Ghana’s year-on-year inflation dropped to 40.1% in August after ramping up for four consecutive months.
Inflation in Ghana is on an irregular trajectory – four months of continuous decline followed by three months of protracted rise. After peaking in December 2022 accompanied by a relatively stable rate in January and February, many experts projected a persistent drop in price level for the subsequent months.
The picture appears to be different as supply constraints coupled with a high cost of production compels inflation to head north in July 2023 before a decline in August.
40.1% year-on-year inflation rate is still high and the Ghana Statistical Service says this was heavily influenced by food and non-alcoholic beverages accounting for 42.7% of the division. The next brackets that came close to food were transport and utilities (including housing and other fuel) with corresponding shares of 10.5% and 10.2% respectively.
At the month-on-month level, inflation in August dropped the highest by recording a deflation of 0.2% compared to 3.6% in July 2023.
Although headline inflation has experienced a significant decline, food inflation still remains above 51%. In fact, Ghana’s food inflation has increased by almost six folds in a decade and despite receiving fresh funding from the International Monetary Fund (IMF), it continues to grapple with persistently high food inflation, maintaining its position as one of the highest in Africa and the West African sub-region.
The IMF’s financial assistance is expected to provide a boost to Ghana’s economy, but the lingering issue of soaring food prices raises concerns about the effectiveness of the measures implemented and highlights the underlying challenges the country faces.
Ghana: Food and Non Food Inflation Trend
Food inflation in August though above 50% experienced a sharp decline after dropping by some 3 percentage points relative to July 2023. However, Ghana’s high level of food prices is deeply rooted in some fundamental challenges existing in the agriculture sector.
The sector faces numerous structural challenges that hinder its productivity and growth. Limited access to credit, inadequate infrastructure, outdated farming practices, and inconsistent government policies have all hampered the sector’s ability to meet rising food demands efficiently.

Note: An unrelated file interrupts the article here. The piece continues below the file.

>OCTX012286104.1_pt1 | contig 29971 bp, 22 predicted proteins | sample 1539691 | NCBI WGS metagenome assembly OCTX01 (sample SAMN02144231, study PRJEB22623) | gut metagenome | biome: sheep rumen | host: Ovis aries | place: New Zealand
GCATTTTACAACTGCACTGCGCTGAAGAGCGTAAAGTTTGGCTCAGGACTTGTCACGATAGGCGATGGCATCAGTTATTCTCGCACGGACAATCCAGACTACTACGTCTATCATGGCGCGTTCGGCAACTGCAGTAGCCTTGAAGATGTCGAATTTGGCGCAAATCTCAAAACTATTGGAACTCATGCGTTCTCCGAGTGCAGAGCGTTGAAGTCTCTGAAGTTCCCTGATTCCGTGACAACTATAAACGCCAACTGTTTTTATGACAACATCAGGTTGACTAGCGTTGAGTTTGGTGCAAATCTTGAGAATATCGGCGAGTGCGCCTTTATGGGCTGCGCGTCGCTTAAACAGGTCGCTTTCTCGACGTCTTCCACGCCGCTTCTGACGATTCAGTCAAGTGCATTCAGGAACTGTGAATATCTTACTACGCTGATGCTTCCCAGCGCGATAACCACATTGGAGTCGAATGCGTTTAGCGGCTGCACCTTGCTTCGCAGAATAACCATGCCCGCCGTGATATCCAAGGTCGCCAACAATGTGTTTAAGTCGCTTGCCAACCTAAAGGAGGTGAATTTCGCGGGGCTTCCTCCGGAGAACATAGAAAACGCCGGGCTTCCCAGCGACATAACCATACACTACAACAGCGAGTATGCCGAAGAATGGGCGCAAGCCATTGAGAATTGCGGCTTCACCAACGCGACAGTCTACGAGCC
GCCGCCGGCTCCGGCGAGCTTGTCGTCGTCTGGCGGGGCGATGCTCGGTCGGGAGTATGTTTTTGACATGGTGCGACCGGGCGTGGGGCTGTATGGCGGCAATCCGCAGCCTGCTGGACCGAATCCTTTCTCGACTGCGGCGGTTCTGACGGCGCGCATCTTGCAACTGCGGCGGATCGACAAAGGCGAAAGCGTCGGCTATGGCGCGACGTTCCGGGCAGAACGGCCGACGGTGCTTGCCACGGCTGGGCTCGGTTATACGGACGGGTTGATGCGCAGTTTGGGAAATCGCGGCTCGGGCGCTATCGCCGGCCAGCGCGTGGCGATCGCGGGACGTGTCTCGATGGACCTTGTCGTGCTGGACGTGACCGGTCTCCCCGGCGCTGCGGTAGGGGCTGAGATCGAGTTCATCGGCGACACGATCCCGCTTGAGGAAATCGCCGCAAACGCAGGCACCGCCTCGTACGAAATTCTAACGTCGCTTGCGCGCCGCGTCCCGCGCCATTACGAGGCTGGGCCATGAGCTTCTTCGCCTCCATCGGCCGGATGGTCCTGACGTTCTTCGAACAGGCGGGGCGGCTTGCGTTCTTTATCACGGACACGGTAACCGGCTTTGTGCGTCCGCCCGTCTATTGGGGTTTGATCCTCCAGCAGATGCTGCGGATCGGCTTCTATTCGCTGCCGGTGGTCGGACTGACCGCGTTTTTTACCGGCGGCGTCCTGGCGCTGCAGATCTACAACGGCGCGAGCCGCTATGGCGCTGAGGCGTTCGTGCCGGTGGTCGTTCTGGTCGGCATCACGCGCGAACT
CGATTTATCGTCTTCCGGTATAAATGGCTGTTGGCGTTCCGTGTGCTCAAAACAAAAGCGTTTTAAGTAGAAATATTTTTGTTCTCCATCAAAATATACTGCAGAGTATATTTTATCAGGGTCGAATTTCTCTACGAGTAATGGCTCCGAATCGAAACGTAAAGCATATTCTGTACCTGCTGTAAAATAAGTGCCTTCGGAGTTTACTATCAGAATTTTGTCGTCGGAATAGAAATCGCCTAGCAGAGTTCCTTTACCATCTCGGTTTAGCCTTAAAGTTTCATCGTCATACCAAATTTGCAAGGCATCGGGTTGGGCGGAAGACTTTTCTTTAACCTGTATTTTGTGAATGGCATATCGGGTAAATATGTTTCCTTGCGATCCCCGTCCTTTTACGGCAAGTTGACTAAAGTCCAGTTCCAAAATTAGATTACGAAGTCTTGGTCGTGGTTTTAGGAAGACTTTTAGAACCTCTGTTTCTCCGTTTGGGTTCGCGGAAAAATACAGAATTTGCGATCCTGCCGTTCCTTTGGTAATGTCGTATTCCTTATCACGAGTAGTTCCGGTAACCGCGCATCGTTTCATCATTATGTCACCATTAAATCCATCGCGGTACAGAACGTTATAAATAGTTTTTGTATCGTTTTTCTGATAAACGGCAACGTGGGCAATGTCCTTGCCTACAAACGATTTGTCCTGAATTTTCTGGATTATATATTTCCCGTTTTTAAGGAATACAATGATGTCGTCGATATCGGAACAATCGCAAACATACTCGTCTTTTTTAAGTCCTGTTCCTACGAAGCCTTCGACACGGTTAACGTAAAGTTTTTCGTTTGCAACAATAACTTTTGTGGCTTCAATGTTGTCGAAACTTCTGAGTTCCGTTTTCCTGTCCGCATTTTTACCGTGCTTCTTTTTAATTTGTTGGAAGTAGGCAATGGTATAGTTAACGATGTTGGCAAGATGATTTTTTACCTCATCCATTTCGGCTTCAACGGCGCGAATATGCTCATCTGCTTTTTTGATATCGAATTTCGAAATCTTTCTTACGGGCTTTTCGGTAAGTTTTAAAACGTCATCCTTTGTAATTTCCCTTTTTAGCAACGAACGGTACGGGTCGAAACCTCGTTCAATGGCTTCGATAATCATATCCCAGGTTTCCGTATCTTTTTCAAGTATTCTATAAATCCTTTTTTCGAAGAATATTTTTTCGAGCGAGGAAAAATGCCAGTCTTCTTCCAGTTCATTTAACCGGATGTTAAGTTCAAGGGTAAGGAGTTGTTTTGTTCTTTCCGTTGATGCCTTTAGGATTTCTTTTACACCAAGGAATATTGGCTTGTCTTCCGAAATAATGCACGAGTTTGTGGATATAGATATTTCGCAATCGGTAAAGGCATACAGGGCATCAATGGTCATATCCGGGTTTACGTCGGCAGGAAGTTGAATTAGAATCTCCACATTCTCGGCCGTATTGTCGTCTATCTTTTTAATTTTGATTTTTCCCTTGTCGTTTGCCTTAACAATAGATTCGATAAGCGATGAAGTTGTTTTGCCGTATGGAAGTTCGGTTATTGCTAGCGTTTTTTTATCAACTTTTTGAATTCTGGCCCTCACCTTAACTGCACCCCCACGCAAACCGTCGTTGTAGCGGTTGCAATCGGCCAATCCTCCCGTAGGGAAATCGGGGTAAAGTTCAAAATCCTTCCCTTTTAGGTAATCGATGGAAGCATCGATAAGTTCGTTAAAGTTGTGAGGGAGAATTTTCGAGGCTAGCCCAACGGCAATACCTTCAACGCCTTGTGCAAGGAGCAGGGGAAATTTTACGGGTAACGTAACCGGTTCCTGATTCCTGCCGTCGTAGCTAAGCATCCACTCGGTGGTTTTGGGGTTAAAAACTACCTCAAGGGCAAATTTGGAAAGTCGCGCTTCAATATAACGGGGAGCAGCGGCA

After rolling out the Planting for Food and Jobs flagship programme in 2017, government has gone ahead to spend an average of $70 million annually to see this programme running.
Almost six years after implementing this programme, food inflation has worsened – moving from 7.2% in April 2017 to 51.9%, ballooning by more than seven times. Phase two of the programme has been rolled out and is expected to boost production.
In the last four months, the Ghana cedis has gained some stability against the US dollar, yet the previous prolonged depreciation stint has exacerbated inflation by increasing the cost of imports. Ghana’s reliance on imported goods, including essential commodities like food, makes it particularly susceptible to currency fluctuations.
As a result of this, a slight depreciation of the Ghanaian cedi heavily drives up the prices of essential goods, further burdening consumers. Experts have argued that Ghana’s economic woes particularly the continuous depreciation of the Ghana cedi and high rate of inflation will be a thing of the past should the nationals shift from patronizing imported products and services to producing and using Made in Ghana.
Ghana’s Finance Minister, Ken Ofori-Atta disclosed in the 2023 budget statement that on average, Ghana’s import bill exceeds US$10 billion annually and is accounted for by a diverse range of items that include sugar, rice, fish, poultry, palm oil, cement, fertilizers, pharmaceuticals, Toilet roll, toothpick, fruit juices, amongst others.
Major staples in Ghana are out of season and this is playing a major role in the price build in the market. For example, tomatoes, onions, cassava, yam, and maize amongst others have seen upward adjustments in their prices.
On top of this, Ghana has a double whammy to deal with – the prolonged war between Russia and Ukraine plus the military coupe in Burkina Faso have all placed enormous pressure on Ghana. The military takeover in Niger also compounded the case as prices of tomatoes, onions cereals begin to surge in price